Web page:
With great drama, the Consolidated Appropriations Act, 2021 became law on December 27, 2021. The $2.3 trillion COVID relief and government spending bill extended unemployment benefits and ensured the government can keep running. The $900 billion COVID relief provision includes over $7 billion to help improve connectivity in the U.S.
At the onset of the coronavirus pandemic, the Federal Communications Commission pushed internet service providers to promise they wouldn't penalize customers who struggled to pay their internet bills when they needed connectivity the most. More than 800 companies signed onto the Keep Americans Connected pledge, a commitment to not disconnect customers who were behind on their bills or charge late-payment fees that drew effusive praise from FCC Chairman Ajit Pai.
In October 2019, the Benton Institute for Broadband & Society issued Broadband for America’s Future: A Vision for the 2020s. The agenda was comprehensive, constructed upon achievements in communities and insights from experts across the nation. The report outlined the key building blocks of broadband policy—deployment, competition, community anchor institutions, and digital equity (including affordability and adoption).
Thirty percent of all Americans live in multi-tenant environments (“MTEs”) like apartment buildings. Their annual income tends to be only about 54% of median homeowner income, so they are at greater risk of not being able to afford broadband. When apartment owners can profit by restricting tenants’ broadband options and reducing competition, it adds to our nation’s broadband affordability challenges.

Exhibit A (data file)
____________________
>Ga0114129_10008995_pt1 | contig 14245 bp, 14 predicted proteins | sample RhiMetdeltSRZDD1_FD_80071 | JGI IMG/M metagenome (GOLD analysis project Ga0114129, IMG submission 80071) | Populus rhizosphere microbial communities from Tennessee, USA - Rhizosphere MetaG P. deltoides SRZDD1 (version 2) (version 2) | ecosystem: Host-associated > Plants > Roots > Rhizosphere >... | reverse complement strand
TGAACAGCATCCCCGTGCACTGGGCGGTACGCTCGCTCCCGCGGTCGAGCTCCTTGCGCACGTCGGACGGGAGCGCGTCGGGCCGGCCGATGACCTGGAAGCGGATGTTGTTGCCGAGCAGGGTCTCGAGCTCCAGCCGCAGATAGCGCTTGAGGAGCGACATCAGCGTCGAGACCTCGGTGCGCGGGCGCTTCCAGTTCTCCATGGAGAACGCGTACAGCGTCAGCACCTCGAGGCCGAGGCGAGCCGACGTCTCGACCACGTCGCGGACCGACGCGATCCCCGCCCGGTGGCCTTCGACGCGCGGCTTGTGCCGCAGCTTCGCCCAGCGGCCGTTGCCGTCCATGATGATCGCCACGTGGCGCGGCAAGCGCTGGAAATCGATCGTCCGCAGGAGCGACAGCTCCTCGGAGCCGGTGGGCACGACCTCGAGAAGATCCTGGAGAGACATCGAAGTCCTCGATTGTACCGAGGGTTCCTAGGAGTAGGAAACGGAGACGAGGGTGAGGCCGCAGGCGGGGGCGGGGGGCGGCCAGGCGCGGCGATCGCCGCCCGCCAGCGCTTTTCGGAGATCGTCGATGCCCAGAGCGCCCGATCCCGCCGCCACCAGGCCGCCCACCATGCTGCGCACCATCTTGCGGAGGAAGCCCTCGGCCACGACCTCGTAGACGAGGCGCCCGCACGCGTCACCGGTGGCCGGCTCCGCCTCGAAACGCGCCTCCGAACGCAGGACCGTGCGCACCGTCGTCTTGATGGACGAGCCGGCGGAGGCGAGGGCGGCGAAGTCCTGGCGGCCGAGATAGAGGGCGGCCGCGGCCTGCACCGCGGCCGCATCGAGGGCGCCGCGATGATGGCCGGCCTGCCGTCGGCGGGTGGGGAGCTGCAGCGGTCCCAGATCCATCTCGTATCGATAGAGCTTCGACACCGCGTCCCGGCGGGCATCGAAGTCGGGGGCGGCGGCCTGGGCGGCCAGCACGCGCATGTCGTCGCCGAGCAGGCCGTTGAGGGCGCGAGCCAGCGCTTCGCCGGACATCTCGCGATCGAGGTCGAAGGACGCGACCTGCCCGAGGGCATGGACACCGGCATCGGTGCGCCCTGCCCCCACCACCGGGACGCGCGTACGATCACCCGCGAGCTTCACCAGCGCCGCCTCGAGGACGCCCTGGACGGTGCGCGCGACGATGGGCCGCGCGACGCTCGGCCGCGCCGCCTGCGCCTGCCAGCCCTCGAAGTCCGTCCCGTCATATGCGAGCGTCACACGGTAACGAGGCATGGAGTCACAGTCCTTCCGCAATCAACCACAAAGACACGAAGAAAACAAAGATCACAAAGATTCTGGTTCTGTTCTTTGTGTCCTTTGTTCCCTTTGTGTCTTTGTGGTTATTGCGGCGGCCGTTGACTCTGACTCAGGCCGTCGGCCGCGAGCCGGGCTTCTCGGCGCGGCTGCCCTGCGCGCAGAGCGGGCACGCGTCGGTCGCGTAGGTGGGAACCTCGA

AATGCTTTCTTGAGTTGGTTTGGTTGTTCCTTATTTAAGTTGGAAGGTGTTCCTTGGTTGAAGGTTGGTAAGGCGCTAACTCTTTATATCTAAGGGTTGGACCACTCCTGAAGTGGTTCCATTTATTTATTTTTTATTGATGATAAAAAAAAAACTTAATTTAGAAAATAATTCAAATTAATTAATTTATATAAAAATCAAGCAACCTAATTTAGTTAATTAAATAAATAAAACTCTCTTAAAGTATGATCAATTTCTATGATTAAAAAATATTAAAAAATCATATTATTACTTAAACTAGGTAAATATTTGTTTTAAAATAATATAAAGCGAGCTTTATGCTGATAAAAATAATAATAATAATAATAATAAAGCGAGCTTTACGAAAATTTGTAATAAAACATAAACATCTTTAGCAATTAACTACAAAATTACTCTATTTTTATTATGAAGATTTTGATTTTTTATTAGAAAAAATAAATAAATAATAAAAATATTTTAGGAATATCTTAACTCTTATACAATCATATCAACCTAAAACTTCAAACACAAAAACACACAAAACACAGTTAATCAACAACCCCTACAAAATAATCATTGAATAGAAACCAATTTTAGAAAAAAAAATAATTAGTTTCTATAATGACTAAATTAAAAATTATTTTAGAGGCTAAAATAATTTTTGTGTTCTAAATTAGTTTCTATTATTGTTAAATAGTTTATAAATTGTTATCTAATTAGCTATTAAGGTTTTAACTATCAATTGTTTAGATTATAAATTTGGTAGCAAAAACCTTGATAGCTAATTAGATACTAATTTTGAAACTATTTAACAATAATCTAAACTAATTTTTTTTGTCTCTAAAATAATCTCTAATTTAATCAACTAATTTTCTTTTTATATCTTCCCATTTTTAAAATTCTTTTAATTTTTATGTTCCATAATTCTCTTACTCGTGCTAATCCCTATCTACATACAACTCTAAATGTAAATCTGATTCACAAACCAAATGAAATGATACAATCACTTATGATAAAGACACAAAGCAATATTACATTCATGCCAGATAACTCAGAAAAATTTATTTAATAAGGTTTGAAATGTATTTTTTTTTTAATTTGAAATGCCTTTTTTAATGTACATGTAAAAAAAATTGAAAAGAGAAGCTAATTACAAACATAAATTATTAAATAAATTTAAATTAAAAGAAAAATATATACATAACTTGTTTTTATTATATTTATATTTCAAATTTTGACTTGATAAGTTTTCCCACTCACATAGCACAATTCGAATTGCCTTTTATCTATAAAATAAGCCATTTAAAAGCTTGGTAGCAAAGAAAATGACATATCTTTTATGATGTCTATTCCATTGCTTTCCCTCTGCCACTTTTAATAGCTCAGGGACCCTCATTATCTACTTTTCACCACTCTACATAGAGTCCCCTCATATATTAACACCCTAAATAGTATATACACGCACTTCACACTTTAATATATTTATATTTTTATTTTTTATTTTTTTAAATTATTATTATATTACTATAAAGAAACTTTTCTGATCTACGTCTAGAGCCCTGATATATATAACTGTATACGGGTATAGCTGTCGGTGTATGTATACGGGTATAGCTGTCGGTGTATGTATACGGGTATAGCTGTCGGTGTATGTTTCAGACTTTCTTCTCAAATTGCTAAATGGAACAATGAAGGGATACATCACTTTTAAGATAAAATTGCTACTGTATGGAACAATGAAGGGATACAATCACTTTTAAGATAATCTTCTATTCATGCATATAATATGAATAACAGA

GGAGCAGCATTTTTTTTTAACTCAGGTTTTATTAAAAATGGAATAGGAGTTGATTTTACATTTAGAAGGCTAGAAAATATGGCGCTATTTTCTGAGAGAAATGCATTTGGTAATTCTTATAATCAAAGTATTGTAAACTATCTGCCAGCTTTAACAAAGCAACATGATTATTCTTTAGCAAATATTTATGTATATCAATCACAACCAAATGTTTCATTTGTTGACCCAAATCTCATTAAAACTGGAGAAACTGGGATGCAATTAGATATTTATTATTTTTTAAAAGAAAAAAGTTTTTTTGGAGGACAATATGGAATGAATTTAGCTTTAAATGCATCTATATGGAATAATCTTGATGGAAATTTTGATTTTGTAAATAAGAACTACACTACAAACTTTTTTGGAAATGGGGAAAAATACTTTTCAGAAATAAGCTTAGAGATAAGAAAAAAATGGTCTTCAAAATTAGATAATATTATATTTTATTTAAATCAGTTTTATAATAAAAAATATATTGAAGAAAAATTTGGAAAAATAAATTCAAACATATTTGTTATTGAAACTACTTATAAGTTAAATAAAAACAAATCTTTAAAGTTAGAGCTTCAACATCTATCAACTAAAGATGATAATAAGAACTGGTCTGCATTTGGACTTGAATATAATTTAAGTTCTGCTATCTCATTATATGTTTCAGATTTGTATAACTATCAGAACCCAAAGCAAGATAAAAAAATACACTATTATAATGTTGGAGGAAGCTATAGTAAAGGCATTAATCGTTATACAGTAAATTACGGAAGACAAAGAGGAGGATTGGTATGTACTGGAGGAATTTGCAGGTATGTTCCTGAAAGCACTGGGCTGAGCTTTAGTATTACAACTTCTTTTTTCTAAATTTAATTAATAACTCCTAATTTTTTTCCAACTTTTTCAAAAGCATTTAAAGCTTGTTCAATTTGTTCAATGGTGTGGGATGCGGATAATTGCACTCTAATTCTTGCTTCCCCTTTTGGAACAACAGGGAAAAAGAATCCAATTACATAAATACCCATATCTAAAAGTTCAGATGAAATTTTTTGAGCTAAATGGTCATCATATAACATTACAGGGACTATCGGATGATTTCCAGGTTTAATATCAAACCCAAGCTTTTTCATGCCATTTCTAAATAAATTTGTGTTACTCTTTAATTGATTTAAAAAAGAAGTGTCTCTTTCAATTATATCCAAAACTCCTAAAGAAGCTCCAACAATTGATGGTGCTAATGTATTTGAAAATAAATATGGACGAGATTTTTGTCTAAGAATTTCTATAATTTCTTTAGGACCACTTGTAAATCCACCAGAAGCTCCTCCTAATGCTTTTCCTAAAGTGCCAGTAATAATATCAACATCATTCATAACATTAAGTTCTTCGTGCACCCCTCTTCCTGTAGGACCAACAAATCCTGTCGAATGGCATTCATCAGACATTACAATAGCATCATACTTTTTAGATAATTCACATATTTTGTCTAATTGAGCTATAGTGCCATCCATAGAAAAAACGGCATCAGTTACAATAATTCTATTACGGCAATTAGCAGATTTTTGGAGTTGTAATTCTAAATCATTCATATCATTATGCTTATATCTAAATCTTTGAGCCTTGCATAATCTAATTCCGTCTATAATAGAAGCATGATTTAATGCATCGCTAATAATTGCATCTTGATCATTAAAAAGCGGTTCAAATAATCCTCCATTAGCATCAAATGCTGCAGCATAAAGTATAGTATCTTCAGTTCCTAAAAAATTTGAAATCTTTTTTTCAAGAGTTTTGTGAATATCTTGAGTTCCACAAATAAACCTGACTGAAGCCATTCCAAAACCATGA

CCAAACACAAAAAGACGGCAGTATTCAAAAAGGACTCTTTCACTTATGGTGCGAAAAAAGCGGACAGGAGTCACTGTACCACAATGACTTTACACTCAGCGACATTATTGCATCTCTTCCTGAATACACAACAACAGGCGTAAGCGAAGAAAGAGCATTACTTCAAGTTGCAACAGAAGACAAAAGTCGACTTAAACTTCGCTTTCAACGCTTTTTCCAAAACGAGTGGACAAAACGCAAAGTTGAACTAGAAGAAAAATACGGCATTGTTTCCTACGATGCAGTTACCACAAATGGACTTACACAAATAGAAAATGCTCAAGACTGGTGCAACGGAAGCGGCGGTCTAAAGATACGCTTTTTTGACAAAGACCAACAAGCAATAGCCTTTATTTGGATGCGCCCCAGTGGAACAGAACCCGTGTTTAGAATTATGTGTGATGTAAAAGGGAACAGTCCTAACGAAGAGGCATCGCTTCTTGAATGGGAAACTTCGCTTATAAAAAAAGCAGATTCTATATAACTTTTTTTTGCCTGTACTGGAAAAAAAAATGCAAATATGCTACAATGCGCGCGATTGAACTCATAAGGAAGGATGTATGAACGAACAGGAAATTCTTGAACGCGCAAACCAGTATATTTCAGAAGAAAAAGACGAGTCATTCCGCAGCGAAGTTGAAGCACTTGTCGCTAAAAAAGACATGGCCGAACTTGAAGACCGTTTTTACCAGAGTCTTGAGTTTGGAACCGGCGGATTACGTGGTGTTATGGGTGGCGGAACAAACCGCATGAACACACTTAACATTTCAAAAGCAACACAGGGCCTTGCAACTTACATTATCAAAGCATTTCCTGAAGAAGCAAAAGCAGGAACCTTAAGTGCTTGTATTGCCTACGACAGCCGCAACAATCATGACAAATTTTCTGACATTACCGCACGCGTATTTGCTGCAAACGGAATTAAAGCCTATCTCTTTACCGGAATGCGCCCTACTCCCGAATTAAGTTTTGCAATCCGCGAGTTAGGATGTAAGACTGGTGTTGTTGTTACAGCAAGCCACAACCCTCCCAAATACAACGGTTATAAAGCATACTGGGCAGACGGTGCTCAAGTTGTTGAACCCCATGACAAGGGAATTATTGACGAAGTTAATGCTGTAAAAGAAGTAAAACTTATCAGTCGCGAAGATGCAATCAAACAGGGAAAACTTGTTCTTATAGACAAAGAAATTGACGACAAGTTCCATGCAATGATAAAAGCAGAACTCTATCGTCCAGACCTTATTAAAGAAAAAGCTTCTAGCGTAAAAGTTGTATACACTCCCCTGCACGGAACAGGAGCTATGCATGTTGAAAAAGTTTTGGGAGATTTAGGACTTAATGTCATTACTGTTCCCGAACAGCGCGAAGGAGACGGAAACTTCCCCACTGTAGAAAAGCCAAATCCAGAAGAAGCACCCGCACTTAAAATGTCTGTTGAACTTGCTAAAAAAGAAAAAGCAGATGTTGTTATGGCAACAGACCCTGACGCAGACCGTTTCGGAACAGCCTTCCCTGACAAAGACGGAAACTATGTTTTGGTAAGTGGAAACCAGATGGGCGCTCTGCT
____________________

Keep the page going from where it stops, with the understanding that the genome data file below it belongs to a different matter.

The 10th Anniversary of the National Broadband Plan offers a chance to reflect on the progress made in the past 10 years and lessons for the future. My focus will be on the progress in addressing the digital divide – increasing the number of Americans with broadband at home. The National Broadband Plan’s guiding principles for broadband adoption still resonate:
It's budget season. Federal departments and agencies are making their funding requests to Congress for fiscal year 2021 (starting October 1, 2020 and ending September 30, 2021). And part of the ask is reporting how well an agency did achieving its FY 2019 goals. One of the primary goals of the Federal Communications Commission is to close the digital divide in rural America.
The House Commerce Committee's Subcommittee on Communications and Technology held a hearing entitled Empowering and Connecting Communities Through Digital Equity and Internet Adoption.
Current research suggests that low-income people can only afford to pay about $10 monthly for broadband. Anything more competes with other utility bills and the cost of food. Meeting the goal of universal connectivity and providing fixed broadband at about $10 per month requires a multi-pronged strategy - what my Benton colleague Jonathan Sallet calls an “Affordability Agenda.” It includes:
In Washington, DC, today, policymakers, public interest advocates and nonprofits, researchers, and the business community are gathering for the 2020 State of the Net Conference. Hosted by the Internet Education Foundation, State of the Net explores important, emerging trends and their impact on internet policy.